Sky So Close, A

by Khedairi, Betool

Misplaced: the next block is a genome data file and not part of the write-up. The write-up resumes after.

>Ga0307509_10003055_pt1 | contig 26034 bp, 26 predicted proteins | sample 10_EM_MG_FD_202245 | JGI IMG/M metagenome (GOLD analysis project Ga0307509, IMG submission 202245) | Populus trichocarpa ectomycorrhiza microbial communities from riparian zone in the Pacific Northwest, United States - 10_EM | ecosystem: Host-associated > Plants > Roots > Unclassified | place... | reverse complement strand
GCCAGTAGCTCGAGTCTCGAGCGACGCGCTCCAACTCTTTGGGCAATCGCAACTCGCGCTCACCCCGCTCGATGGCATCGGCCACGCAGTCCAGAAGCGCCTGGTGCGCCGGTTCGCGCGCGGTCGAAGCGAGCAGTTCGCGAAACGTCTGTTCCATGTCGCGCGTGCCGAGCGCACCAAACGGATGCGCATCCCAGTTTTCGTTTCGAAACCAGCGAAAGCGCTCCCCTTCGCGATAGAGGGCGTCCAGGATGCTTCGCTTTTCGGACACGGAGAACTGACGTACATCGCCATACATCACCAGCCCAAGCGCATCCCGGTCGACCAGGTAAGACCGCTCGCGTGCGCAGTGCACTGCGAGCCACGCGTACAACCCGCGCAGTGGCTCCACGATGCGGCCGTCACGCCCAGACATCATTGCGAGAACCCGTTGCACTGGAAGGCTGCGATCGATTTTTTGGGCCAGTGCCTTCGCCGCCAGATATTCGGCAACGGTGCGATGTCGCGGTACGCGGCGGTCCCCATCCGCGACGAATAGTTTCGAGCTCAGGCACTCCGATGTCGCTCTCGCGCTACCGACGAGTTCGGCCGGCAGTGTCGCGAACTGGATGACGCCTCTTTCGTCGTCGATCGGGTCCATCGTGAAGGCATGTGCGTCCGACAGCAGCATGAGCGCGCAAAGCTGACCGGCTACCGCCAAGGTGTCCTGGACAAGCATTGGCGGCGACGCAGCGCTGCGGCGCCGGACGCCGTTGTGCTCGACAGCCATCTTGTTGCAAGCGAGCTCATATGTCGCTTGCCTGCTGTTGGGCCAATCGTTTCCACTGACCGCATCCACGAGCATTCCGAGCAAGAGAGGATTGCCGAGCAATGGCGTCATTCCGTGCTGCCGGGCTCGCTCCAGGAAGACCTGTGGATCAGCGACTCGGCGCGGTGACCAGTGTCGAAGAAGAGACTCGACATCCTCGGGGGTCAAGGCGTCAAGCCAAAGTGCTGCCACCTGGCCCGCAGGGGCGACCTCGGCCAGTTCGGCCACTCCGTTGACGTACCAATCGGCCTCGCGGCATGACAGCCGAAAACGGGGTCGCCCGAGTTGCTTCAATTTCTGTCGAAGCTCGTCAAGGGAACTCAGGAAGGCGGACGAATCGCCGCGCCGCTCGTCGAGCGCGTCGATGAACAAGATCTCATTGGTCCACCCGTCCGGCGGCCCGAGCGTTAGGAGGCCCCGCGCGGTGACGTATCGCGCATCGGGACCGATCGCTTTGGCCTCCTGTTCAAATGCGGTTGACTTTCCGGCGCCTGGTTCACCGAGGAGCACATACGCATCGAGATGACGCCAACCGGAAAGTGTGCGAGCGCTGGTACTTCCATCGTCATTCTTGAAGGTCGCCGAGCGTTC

A young woman comes of age in modern Iraq in this lyrical debut. The unnamed narrator recalls her early childhood on a farm in the small village of Zafraniya, outside of Baghdad. It is a mostly peaceful time in the country: the narrator attends the School of Music and Ballet in the mornings and her afternoons are spent playing among apricot trees. From the age of six, however, the conflicting values of East and West begin to disrupt her idyllic life. Her father, who works devising food flavorings and colors, is Iraqi; her mother is English and is not managing to adapt to the heat, the customs or her isolation. They argue constantly, and the narrator is aware that many see her as “the foreign woman’s daughter.” She is much closer to her father, who interests her in his work as she grows into adolescence. The family moves to Baghdad and the war with Iran begins soon after. Viewed mostly through the increasing changes in daily life rationing, travel restrictions and the dance school’s closing the effects of war are juxtaposed against the girl’s exposure to the beleaguered artistic community in Baghdad and her first love affair. The third section of the book shifts to England, where she travels with her ailing mother just as the Gulf War erupts. Khedairi writes with a certain distance and passivity that can be frustrating, but lovers of literary fiction will be pulled in by the poetic descriptions. Despite the aloofness of the narration, this quietly compelling story rings true.